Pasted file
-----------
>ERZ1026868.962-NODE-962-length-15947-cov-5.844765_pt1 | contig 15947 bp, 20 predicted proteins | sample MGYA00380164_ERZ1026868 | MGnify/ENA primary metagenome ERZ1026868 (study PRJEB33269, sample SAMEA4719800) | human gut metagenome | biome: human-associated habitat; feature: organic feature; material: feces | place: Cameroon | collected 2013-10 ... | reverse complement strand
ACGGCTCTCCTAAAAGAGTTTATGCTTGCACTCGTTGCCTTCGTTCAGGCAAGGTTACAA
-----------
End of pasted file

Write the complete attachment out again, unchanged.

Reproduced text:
>ERZ1026868.962-NODE-962-length-15947-cov-5.844765_pt1 | contig 15947 bp, 20 predicted proteins | sample MGYA00380164_ERZ1026868 | MGnify/ENA primary metagenome ERZ1026868 (study PRJEB33269, sample SAMEA4719800) | human gut metagenome | biome: human-associated habitat; feature: organic feature; material: feces | place: Cameroon | collected 2013-10 ... | reverse complement strand
ACGGCTCTCCTAAAAGAGTTTATGCTTGCACTCGTTGCCTTCGTTCAGGCAAGGTTACAA